Musical Code

Art form included: Music, Year 1

The following unit is based on the idea of Binary Bracelets (, n.d.) but instead of using binary as the code, I realized that musical notation is already a code that students could discover via focusing on beat and tempo.

Arts Activities

Lesson 1 (50 minutes)

The teacher gets everyone to sit in a circle and listen to a curated series of songs about 30 seconds each. The songs will have a range of different tempos and musical styles (e.g. Faith by Stevie Wonder, Canon in D by Pachelbel) with a clear beat that the students can follow. While the songs are playing the teacher leads by getting students to copy what he is doing. The teacher engages in different types of body percussion (e.g. clicking fingers, clapping, clicking tongue) to follow the beat of the different songs. The group will discuss the different songs they heard, what they noticed about them and what instruments they could hear, how did the know what the beat was in the music. They will also discuss the different sounds they made and other options that using body percussion might afford.

[Video: Faith by Stevie Wonder]

The teacher then introduces a little song

“I walk up a hill and I walk back down”

“I walk down a hill and I touch the ground”

The song can be sung in 7 beats with a rest on the 8th.

1 2 3 4 1 2 3 4
I walk up a hill and I Walk back down

The teacher improvises the chant, altering the verbs (walk/dance/run/touch) and direction of movement (up/down). The students would clap the beat as they moved around the circle. As they clapped the song the teacher emphasises the need for students to listen for the rest. The student who had the rest would need to lower their arms instead of clapping and the spoken song would continue around the circle. Once the students were confident, the teacher would get the students to stand and then make a game out of it, getting the students who missed the beat to sit down.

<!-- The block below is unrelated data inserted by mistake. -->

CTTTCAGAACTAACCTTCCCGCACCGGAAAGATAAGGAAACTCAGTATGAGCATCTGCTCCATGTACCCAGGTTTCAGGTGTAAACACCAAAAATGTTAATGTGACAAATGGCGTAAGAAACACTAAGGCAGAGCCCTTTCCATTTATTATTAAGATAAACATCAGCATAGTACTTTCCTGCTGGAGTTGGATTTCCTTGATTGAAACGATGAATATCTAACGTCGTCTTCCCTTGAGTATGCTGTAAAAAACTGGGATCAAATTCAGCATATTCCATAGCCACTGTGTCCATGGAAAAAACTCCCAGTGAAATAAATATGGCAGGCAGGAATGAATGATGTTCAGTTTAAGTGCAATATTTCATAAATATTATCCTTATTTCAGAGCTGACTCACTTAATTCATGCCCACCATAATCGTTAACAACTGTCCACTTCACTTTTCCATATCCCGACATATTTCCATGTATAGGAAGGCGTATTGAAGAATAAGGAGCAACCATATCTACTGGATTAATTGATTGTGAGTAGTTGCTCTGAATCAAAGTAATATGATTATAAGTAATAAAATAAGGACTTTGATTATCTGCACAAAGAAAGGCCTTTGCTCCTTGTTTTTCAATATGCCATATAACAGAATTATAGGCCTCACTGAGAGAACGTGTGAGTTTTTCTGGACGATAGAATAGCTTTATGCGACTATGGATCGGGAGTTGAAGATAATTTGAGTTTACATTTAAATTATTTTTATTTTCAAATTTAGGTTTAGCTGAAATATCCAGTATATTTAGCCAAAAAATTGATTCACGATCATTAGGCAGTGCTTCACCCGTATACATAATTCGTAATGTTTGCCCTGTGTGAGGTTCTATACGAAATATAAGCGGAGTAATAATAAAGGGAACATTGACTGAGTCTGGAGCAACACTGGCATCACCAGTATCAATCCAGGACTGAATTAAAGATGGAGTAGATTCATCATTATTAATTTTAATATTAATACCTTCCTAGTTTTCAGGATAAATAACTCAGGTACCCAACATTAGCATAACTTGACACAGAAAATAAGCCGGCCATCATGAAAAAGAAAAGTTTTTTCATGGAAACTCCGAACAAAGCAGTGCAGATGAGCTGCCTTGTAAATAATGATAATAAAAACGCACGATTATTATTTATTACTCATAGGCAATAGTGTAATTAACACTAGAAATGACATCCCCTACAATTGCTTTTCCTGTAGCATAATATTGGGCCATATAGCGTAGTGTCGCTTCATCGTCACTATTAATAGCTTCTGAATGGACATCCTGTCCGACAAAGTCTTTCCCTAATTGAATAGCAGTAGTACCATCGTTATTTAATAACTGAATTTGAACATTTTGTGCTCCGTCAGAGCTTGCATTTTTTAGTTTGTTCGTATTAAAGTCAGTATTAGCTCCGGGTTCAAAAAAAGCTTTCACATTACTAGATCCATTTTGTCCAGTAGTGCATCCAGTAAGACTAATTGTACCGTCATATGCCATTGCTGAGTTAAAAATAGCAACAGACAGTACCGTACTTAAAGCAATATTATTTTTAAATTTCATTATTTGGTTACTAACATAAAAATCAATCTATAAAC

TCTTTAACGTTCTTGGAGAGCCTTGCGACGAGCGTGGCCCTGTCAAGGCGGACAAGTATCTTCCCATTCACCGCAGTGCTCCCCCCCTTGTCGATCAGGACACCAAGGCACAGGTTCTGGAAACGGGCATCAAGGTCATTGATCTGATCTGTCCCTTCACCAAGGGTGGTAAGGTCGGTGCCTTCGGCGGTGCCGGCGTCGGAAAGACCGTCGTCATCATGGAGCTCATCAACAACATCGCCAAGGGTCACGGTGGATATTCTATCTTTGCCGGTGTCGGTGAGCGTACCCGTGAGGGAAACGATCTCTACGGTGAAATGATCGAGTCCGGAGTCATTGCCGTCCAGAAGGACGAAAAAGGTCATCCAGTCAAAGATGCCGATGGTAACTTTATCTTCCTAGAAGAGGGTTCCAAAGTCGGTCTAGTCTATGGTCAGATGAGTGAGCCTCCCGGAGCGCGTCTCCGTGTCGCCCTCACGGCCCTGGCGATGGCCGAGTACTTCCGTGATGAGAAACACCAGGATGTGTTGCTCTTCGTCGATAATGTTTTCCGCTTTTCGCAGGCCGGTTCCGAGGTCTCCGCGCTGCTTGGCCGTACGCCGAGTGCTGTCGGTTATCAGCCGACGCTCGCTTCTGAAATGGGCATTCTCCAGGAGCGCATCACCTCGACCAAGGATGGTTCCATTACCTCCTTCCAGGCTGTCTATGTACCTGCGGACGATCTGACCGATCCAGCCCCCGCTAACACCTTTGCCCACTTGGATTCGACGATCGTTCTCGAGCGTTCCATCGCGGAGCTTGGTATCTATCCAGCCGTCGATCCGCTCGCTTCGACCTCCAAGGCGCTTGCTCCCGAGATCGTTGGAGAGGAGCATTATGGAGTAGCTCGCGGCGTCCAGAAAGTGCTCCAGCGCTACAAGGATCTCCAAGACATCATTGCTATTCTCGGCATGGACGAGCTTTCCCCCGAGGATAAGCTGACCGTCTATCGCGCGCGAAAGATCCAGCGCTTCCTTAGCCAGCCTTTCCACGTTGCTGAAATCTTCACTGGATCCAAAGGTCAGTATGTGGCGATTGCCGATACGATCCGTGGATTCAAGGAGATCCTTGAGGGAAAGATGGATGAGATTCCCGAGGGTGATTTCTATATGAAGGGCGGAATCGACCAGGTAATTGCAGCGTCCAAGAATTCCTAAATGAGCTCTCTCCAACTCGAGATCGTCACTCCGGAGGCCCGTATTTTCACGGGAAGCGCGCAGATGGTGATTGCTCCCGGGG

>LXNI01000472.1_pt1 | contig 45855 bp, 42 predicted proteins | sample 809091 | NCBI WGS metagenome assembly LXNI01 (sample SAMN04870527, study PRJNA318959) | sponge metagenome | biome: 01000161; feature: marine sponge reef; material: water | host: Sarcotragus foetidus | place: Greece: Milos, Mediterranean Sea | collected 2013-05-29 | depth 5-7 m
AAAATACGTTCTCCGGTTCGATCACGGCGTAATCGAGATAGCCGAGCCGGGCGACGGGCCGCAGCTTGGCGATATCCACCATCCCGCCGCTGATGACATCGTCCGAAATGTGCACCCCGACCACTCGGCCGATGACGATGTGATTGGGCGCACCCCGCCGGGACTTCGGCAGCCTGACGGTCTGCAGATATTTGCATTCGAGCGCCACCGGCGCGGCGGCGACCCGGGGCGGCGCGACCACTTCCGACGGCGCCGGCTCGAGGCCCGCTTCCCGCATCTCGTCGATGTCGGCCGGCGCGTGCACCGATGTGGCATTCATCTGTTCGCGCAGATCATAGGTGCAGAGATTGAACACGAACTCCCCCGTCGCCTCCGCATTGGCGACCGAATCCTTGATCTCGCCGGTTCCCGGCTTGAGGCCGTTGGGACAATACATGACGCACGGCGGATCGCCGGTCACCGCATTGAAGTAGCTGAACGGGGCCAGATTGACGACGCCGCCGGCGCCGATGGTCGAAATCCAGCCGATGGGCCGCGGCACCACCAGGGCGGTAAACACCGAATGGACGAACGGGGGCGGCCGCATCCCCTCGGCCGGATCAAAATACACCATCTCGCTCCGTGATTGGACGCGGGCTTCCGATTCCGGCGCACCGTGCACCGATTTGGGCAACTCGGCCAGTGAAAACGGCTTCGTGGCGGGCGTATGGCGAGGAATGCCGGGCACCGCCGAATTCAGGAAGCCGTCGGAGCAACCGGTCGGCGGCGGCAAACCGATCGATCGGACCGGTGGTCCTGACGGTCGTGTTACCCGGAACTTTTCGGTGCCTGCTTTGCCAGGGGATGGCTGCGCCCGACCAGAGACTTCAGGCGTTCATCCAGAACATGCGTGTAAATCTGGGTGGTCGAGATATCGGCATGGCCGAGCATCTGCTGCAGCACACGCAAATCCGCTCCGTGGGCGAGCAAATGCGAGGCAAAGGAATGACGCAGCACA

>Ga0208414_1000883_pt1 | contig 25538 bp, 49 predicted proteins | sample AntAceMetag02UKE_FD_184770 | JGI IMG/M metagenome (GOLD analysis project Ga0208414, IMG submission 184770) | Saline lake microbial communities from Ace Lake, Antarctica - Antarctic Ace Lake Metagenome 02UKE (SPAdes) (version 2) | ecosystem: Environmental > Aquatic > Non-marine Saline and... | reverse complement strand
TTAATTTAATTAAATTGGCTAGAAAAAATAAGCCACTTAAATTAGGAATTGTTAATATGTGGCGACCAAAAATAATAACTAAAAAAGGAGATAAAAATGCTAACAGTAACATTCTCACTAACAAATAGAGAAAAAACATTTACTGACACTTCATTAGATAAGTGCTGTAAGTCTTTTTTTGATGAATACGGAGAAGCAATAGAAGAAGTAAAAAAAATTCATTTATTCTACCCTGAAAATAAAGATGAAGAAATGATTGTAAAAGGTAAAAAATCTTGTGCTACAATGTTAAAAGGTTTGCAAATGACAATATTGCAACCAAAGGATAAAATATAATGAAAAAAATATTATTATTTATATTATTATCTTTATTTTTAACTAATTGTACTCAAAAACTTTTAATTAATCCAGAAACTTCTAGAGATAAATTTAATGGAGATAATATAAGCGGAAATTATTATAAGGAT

Once the game was down to a handful of students, or the teacher understood that the group’s attention was wandering, the whole class sat down and discussed the game. Talking about the space that was left in the song, and keeping up with the beat.


  • How did the follow the beat?
  • How did people find anticipating the space?

Playing the songs again from the start of the lesson, the teacher wanted to hear the patterns in the song, including the beats in the song and the spaces. The class would then discuss any patterns they identified, and then any rests they identified.


  • What do the spaces do in the song?

Lesson 2 (50 minutes)

Continue to work with the song, going over the song from the last lesson, sitting in a circle.

Get the students to count out how many beats are in the song.


  • How many beats are in the song?
  • How many beats are in the first/last part of the song?

The students would identify 4 beats in the first half of the song and 3 in the second. They would then be given the challenge of: How could we communicate what we just learned to other people? How could we communicate the rest in the song?

Working in trios, using pieces of paper and pencils, they come up with ways that we might communicate the information. Initial ideas will be put on the whiteboard and the affordances of the representations would be explored as a group.

The teacher would then extend the challenge by asking the students if we could increase or decrease the spaces between the beats. As a class they would sing the original song, but only used 4 beats. The students would then draw the representation of this new song with more spaces. The representations would be put on the board and they would be discussed as a group.